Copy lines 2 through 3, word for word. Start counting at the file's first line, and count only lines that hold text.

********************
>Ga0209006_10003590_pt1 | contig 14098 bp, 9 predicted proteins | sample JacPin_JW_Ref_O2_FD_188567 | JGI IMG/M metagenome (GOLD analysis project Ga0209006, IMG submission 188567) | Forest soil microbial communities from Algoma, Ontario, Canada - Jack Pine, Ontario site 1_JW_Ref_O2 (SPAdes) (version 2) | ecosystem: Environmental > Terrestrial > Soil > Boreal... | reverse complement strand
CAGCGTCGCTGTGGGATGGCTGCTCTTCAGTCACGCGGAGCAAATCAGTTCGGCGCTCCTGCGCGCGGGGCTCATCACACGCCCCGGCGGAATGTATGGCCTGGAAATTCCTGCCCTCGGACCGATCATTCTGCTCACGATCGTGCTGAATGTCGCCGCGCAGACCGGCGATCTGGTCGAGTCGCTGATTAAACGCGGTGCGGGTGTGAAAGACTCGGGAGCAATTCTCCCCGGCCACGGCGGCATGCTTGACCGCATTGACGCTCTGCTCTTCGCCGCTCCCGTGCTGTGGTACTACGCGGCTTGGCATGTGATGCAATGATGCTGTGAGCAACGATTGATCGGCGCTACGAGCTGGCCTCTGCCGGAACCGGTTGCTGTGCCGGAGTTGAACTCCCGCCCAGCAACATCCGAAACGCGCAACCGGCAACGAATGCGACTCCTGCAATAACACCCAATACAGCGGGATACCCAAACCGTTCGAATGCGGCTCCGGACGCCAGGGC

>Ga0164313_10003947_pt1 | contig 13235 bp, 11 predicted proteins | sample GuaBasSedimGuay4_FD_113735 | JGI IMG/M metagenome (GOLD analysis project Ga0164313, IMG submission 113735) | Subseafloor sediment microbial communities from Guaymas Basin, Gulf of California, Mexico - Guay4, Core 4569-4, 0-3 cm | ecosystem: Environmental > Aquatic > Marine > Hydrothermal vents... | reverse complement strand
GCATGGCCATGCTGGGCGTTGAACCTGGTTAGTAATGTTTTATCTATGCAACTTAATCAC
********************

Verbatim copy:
CAGCGTCGCTGTGGGATGGCTGCTCTTCAGTCACGCGGAGCAAATCAGTTCGGCGCTCCTGCGCGCGGGGCTCATCACACGCCCCGGCGGAATGTATGGCCTGGAAATTCCTGCCCTCGGACCGATCATTCTGCTCACGATCGTGCTGAATGTCGCCGCGCAGACCGGCGATCTGGTCGAGTCGCTGATTAAACGCGGTGCGGGTGTGAAAGACTCGGGAGCAATTCTCCCCGGCCACGGCGGCATGCTTGACCGCATTGACGCTCTGCTCTTCGCCGCTCCCGTGCTGTGGTACTACGCGGCTTGGCATGTGATGCAATGATGCTGTGAGCAACGATTGATCGGCGCTACGAGCTGGCCTCTGCCGGAACCGGTTGCTGTGCCGGAGTTGAACTCCCGCCCAGCAACATCCGAAACGCGCAACCGGCAACGAATGCGACTCCTGCAATAACACCCAATACAGCGGGATACCCAAACCGTTCGAATGCGGCTCCGGACGCCAGGGC

>Ga0164313_10003947_pt1 | contig 13235 bp, 11 predicted proteins | sample GuaBasSedimGuay4_FD_113735 | JGI IMG/M metagenome (GOLD analysis project Ga0164313, IMG submission 113735) | Subseafloor sediment microbial communities from Guaymas Basin, Gulf of California, Mexico - Guay4, Core 4569-4, 0-3 cm | ecosystem: Environmental > Aquatic > Marine > Hydrothermal vents... | reverse complement strand